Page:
Posted by Fred B. Stewart on January 07, 2002 at 19:08:37:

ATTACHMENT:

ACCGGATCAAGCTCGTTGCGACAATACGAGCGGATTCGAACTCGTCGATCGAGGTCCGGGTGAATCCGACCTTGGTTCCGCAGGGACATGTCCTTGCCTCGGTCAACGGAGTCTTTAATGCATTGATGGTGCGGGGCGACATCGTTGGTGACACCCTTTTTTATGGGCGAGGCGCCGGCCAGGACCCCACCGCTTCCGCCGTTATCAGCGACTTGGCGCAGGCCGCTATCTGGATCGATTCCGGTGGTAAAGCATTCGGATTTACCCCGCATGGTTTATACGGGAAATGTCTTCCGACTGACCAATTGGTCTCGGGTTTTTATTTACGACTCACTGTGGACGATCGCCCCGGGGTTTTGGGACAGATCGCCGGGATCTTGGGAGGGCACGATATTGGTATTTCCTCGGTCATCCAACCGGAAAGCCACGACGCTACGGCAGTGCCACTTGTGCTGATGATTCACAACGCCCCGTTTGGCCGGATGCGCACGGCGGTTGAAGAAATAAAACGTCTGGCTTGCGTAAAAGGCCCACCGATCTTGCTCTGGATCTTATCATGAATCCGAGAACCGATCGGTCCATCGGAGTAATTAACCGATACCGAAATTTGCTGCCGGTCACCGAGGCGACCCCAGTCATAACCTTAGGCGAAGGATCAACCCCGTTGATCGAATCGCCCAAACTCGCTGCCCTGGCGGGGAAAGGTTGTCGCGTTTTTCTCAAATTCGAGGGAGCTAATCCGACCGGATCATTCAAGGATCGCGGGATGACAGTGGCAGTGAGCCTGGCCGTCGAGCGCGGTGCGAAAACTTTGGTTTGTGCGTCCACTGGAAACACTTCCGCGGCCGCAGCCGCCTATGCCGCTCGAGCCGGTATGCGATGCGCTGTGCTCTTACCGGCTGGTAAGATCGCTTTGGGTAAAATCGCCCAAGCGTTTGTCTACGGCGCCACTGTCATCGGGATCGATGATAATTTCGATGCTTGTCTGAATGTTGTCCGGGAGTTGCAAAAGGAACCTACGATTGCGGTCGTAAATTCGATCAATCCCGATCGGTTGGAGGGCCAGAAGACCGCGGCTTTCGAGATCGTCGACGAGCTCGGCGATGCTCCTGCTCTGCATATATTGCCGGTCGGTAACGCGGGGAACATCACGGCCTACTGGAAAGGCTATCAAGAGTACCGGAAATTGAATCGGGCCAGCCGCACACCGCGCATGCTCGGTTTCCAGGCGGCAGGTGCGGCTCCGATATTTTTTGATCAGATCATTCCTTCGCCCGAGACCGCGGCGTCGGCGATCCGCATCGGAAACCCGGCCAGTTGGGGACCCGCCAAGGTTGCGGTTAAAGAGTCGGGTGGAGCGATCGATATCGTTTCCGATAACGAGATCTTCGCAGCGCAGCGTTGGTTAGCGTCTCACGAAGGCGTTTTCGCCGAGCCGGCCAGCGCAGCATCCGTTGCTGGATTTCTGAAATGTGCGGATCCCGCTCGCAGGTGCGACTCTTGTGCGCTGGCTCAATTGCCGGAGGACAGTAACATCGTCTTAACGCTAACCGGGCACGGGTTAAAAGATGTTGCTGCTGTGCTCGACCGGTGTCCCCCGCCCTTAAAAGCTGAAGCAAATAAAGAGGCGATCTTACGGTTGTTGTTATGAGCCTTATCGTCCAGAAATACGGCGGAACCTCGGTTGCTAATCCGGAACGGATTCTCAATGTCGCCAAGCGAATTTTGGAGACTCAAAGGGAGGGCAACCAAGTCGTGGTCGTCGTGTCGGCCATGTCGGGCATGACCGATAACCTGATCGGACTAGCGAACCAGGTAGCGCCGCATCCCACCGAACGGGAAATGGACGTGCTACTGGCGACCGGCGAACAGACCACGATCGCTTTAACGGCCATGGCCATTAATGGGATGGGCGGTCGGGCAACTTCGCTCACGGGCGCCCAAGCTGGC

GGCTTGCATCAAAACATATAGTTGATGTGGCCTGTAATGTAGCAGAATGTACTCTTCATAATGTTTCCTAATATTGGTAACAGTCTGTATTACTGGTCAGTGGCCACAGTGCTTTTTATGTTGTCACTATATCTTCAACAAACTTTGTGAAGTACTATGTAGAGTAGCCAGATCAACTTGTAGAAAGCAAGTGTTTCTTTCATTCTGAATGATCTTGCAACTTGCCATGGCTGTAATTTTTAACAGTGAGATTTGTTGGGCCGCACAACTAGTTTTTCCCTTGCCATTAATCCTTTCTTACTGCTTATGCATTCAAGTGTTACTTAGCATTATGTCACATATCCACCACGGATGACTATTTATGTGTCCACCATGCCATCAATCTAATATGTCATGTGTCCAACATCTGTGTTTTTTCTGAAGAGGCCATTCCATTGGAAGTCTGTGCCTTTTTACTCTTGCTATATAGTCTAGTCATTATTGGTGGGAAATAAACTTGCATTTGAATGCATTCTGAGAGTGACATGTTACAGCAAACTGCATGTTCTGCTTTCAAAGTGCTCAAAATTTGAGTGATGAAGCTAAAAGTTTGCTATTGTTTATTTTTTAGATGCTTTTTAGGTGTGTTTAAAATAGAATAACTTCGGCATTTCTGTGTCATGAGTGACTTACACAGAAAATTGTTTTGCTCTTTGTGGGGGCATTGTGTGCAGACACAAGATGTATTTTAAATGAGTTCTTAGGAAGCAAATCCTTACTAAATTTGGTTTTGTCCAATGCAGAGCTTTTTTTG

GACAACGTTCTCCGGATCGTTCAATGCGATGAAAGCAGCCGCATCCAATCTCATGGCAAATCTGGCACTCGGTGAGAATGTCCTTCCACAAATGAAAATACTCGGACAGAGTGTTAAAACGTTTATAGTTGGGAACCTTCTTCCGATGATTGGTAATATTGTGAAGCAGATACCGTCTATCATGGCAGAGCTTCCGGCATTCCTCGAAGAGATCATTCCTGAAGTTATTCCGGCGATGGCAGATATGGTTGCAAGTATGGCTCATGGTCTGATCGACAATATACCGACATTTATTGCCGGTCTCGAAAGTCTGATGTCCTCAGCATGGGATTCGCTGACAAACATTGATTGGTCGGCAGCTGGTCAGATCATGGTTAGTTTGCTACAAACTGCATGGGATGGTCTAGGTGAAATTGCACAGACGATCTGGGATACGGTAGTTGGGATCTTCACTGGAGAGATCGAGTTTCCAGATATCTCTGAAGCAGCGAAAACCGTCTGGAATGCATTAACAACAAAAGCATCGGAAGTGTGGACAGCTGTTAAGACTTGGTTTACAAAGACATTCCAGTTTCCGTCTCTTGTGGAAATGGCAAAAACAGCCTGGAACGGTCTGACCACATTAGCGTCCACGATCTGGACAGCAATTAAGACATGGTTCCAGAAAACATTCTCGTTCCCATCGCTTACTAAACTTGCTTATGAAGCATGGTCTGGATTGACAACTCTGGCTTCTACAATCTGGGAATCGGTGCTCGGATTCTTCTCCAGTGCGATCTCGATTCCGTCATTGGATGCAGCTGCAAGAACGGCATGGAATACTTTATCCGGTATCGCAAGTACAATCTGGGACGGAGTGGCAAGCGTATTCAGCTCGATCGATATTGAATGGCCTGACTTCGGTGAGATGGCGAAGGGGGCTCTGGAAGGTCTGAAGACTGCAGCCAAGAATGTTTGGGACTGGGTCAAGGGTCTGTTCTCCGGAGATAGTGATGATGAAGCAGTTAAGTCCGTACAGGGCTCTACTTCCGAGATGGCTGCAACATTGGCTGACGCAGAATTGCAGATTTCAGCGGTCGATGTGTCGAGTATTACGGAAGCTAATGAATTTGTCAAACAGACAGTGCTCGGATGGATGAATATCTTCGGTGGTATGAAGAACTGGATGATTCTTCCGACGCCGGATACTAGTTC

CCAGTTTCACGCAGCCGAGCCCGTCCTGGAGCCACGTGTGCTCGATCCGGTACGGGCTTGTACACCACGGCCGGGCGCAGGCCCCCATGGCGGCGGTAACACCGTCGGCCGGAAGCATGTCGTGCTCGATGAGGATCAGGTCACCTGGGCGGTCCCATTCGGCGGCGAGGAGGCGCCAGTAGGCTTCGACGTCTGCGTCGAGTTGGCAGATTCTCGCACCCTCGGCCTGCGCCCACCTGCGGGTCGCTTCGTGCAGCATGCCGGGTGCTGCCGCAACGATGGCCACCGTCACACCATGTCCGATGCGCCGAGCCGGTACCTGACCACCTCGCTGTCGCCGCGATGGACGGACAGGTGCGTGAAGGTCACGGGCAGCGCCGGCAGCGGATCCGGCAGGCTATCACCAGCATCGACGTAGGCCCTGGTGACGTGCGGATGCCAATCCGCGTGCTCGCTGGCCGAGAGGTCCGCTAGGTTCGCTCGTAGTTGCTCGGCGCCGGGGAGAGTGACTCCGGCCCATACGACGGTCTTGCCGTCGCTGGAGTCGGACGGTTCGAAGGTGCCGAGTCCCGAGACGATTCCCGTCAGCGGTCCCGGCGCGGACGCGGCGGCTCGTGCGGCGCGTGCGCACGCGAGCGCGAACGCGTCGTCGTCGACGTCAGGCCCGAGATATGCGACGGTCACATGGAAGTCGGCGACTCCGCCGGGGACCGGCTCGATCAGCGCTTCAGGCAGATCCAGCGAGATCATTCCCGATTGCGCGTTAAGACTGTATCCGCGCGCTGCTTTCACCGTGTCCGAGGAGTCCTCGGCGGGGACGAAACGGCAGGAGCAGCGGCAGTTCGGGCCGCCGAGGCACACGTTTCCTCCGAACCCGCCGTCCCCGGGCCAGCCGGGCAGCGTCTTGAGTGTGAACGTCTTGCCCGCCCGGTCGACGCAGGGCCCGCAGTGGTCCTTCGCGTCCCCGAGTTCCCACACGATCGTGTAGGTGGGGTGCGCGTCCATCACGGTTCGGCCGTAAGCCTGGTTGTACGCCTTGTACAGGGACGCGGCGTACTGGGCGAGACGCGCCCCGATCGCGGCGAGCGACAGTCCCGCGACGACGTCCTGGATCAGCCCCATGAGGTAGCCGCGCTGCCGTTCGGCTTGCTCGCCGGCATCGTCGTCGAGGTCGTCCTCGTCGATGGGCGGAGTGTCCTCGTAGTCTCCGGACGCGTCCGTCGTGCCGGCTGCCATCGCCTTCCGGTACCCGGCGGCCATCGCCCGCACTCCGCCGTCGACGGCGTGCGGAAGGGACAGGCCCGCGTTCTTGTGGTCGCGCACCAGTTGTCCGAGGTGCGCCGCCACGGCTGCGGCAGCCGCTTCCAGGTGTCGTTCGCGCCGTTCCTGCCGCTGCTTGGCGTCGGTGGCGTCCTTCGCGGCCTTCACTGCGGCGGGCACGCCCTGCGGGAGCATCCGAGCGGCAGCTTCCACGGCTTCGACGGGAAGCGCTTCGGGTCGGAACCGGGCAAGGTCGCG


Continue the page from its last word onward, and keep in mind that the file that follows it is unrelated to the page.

Hello Bassists: There is one topic about bridges that's often under explained, and that's the material it's made of; Part of a Bridges function is to dampen vibration because the saddles represent a negative interval and are stationary. However, the further back the bridge rests on the body, the more aggressive the wood vibration is, and you can test this with your fingertips. The screws also help dampen excessive energy through the bridge plate. What's happening is the bridge is compressing the wide bass resonances, tightening the vibration transfer between the wood and metal allowing for an even response. Aluminum excels in a Medium weight body wood especially with through the body stringing. In light woods Brass excels because low density resonant woods vibrate more readily. A bridge that's mounted at the end of the body needs more dampening than one placed further inside where there is less energy. This analysis is just a guide, but in general, the lower frequency of a B-string does benefit from a solid bridge whether its Brass or a Zinc alloy. An Aluminum bridge can be used with exotic woods that are inherently stiff and resistent to the wide B-string vibration. You can expect a quick bright response with Aluminum, and a more delayed and compressed nasal character with brass, and of course this always depends where the design of the bass is coming from. I use Hipshot bridges and absolutely love the quality and tone. One unknown fact is that you can buy vintage spaced bridges from Hipshot in Brass or Aluminum. I hope these little comments help, and remember there are many opinions about these matters, and this is mine. Have a great groove!
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